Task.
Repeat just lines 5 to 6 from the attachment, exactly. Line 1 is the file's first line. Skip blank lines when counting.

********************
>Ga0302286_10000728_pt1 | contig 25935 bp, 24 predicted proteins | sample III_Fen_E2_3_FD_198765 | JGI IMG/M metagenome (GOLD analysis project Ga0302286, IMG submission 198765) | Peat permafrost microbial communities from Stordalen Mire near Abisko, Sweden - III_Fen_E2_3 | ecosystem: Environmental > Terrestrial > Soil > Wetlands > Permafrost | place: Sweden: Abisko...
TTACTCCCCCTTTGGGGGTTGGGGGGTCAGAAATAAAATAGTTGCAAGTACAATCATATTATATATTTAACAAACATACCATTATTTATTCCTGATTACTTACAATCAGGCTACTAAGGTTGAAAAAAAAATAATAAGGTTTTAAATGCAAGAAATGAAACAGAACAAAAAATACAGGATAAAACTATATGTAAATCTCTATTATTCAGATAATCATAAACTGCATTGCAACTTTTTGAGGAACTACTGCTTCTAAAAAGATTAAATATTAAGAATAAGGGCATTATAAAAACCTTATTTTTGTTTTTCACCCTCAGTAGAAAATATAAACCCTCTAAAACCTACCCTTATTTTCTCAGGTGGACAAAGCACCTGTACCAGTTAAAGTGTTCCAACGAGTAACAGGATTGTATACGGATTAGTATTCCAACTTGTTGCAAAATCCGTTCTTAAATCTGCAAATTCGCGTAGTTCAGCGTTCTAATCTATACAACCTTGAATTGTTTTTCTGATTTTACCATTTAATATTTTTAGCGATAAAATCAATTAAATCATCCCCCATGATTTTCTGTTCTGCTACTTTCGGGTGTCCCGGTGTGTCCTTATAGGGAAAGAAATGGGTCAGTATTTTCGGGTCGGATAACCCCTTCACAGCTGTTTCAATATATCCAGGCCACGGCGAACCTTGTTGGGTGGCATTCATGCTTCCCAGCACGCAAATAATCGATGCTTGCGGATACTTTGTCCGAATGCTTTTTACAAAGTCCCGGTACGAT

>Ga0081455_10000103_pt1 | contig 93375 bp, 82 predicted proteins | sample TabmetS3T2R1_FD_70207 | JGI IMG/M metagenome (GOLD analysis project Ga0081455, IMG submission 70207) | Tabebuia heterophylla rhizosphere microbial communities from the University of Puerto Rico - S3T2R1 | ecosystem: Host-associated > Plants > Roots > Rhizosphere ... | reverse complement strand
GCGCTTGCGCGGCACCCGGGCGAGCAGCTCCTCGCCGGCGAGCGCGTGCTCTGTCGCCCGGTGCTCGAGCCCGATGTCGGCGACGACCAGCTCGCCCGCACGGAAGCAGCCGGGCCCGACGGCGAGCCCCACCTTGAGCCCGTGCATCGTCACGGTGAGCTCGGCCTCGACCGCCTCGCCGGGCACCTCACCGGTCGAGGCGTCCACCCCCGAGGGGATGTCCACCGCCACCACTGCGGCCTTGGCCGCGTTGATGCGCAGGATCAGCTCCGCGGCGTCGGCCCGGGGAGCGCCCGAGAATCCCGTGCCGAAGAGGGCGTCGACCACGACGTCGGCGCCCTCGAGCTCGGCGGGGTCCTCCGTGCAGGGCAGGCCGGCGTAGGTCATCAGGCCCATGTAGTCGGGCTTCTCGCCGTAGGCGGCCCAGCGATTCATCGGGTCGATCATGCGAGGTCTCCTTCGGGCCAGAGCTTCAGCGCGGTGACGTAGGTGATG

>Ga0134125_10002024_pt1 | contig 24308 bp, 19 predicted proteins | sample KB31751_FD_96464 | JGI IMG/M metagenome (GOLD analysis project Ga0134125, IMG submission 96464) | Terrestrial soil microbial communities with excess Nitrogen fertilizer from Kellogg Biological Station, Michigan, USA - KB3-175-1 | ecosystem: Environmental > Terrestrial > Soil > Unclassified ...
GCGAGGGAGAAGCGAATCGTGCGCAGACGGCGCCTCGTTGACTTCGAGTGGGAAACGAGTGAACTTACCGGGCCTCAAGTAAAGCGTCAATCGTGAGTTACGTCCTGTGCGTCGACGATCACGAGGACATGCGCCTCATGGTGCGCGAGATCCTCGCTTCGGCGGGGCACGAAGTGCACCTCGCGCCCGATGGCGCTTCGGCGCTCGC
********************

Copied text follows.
>Ga0134125_10002024_pt1 | contig 24308 bp, 19 predicted proteins | sample KB31751_FD_96464 | JGI IMG/M metagenome (GOLD analysis project Ga0134125, IMG submission 96464) | Terrestrial soil microbial communities with excess Nitrogen fertilizer from Kellogg Biological Station, Michigan, USA - KB3-175-1 | ecosystem: Environmental > Terrestrial > Soil > Unclassified ...
GCGAGGGAGAAGCGAATCGTGCGCAGACGGCGCCTCGTTGACTTCGAGTGGGAAACGAGTGAACTTACCGGGCCTCAAGTAAAGCGTCAATCGTGAGTTACGTCCTGTGCGTCGACGATCACGAGGACATGCGCCTCATGGTGCGCGAGATCCTCGCTTCGGCGGGGCACGAAGTGCACCTCGCGCCCGATGGCGCTTCGGCGCTCGC